Wednesday, January 28, 2015


End of the holidays.

Time to sit down and start working again. How better to begin than by thinking about thinking?

A slightly younger looking Melissa at the AIIA

The Lander Institute kicks the new year off with its annual survey of think-tanks, and so this column begins there.

But what about other organisations? Unfortunately, the government has slashed funding for them over the past year.

As I wrote in the Canberra Times, It makes one wonder if we really are a knowledge nation . . .

The executive director of the Australian Institute of International Affairs is smiling the biggest smile you've ever seen.
Melissa Conley Tyler is understandably excited as she welcomes a small crowd to the tiny, '70's office in Deakin. Scones and Danish pastries sit on a table to one side, offering the prospect of imminent refreshment and conversation. But first, the well-worn carpet is scraped as the metal legs of office chairs push to and fro. The audience sits down. Tyler, beaming, floats to the podium. 
"We are delighted," she begins, "that the Institute has been recognised as the top think tank in the region". The accolade has been bestowed by the prestigious Lauder Institute of the University of Pennsylvania. The AIIA has marched up the league table to be rated as the "top think tank in Southeast Asia and the Pacific". It has beaten 59 other (sometimes far better resourced institutes) to the title. A glance at Tyler's beaming countenance suggests that her own determined efforts are largely responsible for the remarkable achievement.
Not that other Australian think tanks have been left out. The Australian Strategic Policy Institute has, for example, been rated the No. 2 "think tank to watch" in the entire world. Other centres are also mentioned favourably, although that's perhaps not surprising. There are, after all, 48 categories (ranging from "best think-tank conference" to "top think tank by area of research") in which the 29 Australian organisations compete for ratings. Nevertheless, the overall impression is one of dynamism.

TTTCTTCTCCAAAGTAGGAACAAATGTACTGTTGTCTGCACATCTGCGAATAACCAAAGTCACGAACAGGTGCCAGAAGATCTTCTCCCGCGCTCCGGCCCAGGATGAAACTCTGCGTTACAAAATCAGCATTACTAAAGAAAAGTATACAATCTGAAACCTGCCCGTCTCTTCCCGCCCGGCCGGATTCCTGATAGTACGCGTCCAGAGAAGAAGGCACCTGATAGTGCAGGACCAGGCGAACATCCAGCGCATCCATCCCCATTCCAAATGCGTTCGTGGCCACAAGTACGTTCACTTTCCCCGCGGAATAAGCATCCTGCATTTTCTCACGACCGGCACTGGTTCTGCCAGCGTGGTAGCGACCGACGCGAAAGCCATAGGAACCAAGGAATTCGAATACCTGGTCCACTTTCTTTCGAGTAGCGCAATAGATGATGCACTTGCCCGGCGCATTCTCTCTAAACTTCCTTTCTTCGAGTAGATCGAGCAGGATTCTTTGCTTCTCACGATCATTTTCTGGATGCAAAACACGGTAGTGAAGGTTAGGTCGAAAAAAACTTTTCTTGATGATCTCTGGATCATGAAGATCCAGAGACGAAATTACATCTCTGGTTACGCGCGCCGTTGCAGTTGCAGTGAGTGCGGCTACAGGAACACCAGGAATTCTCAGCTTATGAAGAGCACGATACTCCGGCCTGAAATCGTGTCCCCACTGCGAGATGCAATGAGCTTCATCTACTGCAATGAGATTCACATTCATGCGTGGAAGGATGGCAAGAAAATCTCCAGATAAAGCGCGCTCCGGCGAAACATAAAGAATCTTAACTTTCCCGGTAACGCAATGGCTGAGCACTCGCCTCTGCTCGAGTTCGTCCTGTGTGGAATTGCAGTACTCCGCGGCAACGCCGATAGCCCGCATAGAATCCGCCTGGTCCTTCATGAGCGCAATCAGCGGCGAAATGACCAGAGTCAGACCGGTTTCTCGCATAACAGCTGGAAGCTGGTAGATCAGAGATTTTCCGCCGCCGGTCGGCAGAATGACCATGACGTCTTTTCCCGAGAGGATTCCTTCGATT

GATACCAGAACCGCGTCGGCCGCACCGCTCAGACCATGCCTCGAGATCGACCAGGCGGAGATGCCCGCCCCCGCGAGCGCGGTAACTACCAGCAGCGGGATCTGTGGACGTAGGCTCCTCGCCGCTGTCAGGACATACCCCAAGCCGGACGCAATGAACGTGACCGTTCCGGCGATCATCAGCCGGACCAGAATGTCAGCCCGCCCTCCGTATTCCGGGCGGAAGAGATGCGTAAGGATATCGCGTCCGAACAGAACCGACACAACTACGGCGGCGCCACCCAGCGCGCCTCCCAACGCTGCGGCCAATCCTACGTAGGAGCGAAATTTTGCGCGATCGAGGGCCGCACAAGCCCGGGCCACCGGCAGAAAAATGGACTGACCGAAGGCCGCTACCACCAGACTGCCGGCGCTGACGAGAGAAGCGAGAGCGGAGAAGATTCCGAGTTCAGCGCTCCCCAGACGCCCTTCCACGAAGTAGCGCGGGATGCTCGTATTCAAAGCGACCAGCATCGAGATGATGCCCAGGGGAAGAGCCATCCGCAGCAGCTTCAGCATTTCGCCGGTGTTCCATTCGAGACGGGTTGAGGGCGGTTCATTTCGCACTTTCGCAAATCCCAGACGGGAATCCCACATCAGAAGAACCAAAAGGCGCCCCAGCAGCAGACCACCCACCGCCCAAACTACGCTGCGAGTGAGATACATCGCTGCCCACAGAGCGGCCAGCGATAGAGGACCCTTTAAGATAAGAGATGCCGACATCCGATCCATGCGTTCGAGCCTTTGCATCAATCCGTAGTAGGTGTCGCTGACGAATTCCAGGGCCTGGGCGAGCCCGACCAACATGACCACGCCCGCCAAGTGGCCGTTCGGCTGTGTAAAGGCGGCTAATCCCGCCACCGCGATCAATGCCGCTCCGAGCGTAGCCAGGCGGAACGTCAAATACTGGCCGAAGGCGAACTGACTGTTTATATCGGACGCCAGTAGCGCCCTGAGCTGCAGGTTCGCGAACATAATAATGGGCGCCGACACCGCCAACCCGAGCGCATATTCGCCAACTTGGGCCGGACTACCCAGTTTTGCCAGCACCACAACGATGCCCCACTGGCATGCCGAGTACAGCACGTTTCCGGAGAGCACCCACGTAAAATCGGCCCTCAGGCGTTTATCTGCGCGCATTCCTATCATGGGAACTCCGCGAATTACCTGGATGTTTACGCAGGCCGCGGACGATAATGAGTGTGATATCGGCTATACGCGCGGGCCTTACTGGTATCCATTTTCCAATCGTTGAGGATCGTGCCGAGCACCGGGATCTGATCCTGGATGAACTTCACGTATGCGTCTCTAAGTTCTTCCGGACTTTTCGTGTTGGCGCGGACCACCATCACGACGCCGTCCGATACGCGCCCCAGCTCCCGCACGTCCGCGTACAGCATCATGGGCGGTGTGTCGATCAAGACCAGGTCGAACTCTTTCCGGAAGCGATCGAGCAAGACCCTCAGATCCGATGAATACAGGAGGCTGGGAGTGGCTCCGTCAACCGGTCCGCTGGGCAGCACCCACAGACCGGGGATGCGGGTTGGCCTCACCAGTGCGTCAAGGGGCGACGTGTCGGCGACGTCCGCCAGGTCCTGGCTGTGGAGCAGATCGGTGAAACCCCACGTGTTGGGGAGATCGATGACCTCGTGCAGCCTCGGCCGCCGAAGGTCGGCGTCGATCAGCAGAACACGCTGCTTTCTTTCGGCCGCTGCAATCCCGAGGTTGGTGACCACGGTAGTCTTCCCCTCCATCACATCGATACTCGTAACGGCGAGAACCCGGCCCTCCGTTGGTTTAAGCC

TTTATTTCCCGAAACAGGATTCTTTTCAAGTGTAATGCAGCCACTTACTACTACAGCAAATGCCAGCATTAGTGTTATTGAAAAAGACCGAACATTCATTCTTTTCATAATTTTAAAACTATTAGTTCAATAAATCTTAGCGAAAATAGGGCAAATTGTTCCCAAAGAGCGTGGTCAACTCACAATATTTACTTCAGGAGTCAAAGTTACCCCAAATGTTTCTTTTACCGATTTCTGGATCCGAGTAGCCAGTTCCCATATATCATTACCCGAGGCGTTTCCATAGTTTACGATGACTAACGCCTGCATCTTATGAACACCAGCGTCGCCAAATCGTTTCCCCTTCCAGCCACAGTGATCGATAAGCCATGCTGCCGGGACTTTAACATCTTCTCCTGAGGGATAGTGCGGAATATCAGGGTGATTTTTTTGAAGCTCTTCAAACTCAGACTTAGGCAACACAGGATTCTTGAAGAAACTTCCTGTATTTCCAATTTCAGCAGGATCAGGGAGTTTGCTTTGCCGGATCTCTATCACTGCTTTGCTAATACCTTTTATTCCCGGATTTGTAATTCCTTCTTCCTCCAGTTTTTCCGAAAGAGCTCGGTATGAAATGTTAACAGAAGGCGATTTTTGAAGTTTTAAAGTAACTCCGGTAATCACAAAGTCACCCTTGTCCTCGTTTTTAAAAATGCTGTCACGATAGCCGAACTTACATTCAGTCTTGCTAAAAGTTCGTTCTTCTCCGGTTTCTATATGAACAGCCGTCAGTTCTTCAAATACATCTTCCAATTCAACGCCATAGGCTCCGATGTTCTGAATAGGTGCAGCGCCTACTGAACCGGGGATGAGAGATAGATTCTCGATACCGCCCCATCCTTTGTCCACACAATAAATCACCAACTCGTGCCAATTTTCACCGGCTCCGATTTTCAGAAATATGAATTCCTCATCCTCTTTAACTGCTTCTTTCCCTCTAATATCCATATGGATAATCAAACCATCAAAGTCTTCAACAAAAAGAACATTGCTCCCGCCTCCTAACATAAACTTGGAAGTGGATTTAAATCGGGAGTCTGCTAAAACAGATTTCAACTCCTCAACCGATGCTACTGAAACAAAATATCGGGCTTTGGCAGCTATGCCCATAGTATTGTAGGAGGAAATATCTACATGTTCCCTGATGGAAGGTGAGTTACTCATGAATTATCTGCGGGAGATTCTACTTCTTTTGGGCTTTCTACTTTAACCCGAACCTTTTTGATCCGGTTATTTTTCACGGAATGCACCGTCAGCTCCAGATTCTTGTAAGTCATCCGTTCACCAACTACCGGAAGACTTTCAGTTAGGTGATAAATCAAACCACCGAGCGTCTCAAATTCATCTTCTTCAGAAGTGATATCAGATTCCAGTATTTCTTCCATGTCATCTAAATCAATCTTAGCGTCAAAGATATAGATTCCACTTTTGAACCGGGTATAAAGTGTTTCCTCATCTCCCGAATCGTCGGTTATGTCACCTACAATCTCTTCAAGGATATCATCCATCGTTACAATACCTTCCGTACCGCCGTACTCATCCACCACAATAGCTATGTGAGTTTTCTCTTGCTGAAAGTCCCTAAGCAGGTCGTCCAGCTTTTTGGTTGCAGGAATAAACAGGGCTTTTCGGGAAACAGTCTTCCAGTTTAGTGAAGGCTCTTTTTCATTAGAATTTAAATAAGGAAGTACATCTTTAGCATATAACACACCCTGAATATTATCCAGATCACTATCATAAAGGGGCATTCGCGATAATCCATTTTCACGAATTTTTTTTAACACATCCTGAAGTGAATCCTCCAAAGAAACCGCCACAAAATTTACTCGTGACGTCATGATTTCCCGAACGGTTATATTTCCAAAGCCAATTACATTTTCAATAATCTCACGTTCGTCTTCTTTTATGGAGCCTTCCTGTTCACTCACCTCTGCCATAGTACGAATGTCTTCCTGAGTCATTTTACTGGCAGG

Tyler's aware of the arbitrary nature of such rankings. However, this is her moment and it's only fair to pause and enjoy the sight of her basking in this deserved triumph. She set herself an objective and she's achieved it. Nevertheless, if the independent think tanks are riding high, the same can't be said about the government sector. The federal budget still hasn't been passed but the savage cuts to the research sector are already being implemented. Big cuts: $111 million to the CSIRO; DSTO losing $120 million; CRC's funding cut by $80 million; ARC grants slashed by $74.9 million. But it seems no organisation is too small to escape the reaper.
Geoscience Australia's funding cut by $36 million; even ANSTO's nuclear research funding loses $27 million off the bottom line. And communications technology funding? Another $45 million will be gouged out of that from 2016. If the future of Australia is the knowledge business this seems to be rather funny way of demonstrating it.